Women’s Budget Group

This briefing sets out why much-needed investment in care would promote employment, reduce the gender employment gap and would be a first step in building a resilient, sustainable and more equal economy. It argues that the Covid-19 pandemic has catalysed a revaluation of care, health and employment structures, exposing pre-existing problems, creating an opportunity for transformative change and an economic stimulus that focuses on care. The report finds that investment in care has the potential to mitigate the worst employment effects of the Coronavirus recession. Specifically, investing in care would creates 2.7 times as many jobs as the same investment in construction – 6.3 as many for women and 10% more for men; increasing the numbers working in care to 10% of the employed population, as in Sweden and Denmark, and giving all care workers a pay rise to the real living wage would create 2 million jobs, increasing overall employment rates by 5% points and decreasing the gender employment gap by 4% points; 50% more can be recouped by the Treasury in direct and indirect tax revenue from investment in care than in construction; and investment in care is greener than in construction, producing 30% less greenhouse gas emissions – a care-led recovery is a green led recovery.

Last updated on hub: 30 September 2020

A catalyst for change: what COVID-19 has taught us about the future of local government

Nesta

This paper draws together insights from the experiences of local authorities in England, Wales and Scotland during the first six months of the COVID-19 crisis, providing an overview of their response, and of the changes needed to meet the demands of the pandemic. It discusses the upcoming challenges that could hamper the efforts of councils to embed and build upon these positive changes and set a positive vision for the future of local government in the aftermath of this crisis. This vision illustrates what local government could look like in ten years if it is able to preserve and build upon the progress made during the pandemic. The paper identifies several trends that are of particular significance to local government over the coming years: remote working will be retained by a large proportion of staff, including frontline staff; digital tools will enable a large proportion of council-run services to be delivered remotely; increased and enhanced public participation and engagement will lead to improved decision-making and better outcomes for communities; sharing power with local communities across design, delivery and ownership of services and assets will enhance their quality and produce wider benefits to communities in the form of empowerment, resilience and cohesion; greater and new types of collaboration between councils, statutory partners, the third and private sectors and communities will achieve better outcomes for their people and places; and greater devolution from central government will provide local areas with longer-term funding commitments and greater flexibility to design policy for their local context. This guide is part of the New Operating Models Handbook, a set of learning products which explore the new operating models emerging in local government, supporting innovation and asset-based practice.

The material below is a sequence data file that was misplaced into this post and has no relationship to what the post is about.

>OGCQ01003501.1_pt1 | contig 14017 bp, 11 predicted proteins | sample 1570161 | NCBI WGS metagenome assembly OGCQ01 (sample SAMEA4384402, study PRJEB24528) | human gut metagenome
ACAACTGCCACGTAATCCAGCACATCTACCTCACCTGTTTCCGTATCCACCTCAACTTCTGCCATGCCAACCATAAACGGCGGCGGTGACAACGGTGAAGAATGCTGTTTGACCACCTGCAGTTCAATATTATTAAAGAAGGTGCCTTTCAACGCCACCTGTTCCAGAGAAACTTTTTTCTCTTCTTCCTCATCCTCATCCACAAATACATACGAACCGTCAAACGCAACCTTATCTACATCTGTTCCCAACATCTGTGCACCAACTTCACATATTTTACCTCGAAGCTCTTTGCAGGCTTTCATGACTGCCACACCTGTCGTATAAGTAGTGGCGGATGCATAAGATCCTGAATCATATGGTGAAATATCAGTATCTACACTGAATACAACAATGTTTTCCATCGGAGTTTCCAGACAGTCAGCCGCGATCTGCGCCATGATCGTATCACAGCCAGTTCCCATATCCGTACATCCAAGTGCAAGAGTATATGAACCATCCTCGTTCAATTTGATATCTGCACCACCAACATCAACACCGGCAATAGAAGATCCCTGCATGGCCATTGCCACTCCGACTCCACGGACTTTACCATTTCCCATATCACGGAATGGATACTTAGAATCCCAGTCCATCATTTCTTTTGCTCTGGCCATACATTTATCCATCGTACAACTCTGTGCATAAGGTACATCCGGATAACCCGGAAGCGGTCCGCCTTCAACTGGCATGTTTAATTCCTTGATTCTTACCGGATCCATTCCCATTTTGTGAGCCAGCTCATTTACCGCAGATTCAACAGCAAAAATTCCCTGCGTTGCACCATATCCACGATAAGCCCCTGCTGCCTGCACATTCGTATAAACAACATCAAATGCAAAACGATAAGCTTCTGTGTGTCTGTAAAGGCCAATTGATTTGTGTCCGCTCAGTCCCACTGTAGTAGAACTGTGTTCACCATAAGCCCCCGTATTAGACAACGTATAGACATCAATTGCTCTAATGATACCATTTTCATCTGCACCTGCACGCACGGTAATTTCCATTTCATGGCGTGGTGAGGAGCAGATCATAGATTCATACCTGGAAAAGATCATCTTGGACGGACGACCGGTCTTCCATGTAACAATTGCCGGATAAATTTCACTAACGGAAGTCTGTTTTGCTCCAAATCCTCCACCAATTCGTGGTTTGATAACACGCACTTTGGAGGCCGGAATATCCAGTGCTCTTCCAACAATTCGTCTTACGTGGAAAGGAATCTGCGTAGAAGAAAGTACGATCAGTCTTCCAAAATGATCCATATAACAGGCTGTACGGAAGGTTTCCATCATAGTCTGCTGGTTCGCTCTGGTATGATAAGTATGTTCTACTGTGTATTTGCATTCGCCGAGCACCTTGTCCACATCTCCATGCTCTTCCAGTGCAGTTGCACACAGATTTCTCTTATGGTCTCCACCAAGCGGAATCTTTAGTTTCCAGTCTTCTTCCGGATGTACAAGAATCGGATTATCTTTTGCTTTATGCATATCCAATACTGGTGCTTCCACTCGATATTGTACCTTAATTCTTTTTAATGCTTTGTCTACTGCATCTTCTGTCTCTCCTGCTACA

Last updated on hub: 07 October 2020

A child-centred recovery

Local Government Association

This document outlines ambitions for a child-centred post-Covid recovery, drawing together every aspect of policy and service delivery to create the places people want to live in and plan for the future. It outlines the immediate challenges as a result of the pandemic and what we need to do to tackle them; consider how councils and the Government can implement more child-centred approaches to policy and decision-making, to make sure that children are at the heart; and looks at the challenges we face in the longer-term to deliver the great places to grow up that children need and deserve. The report identifies three immediate priorities: a cross-Whitehall strategy that puts children and young people at the heart of recovery; investment in local safety nets and the universal and early help services, including mental health and wellbeing services, that children, young people and their families will need to support them through the short and long-term impacts of the pandemic; dedicated action to prevent the attainment gap from widening, including immediate work to stabilise the early years sector and support children and young people to attend school or to continue learning from home where required. The report argues that a child-centred recovery is about far more than services directly responsible for children and young people. Children deserve to grow up in good quality, stable homes, in safe areas offering positive long-term opportunities, with good access to the services they need.

Last updated on hub: 27 October 2020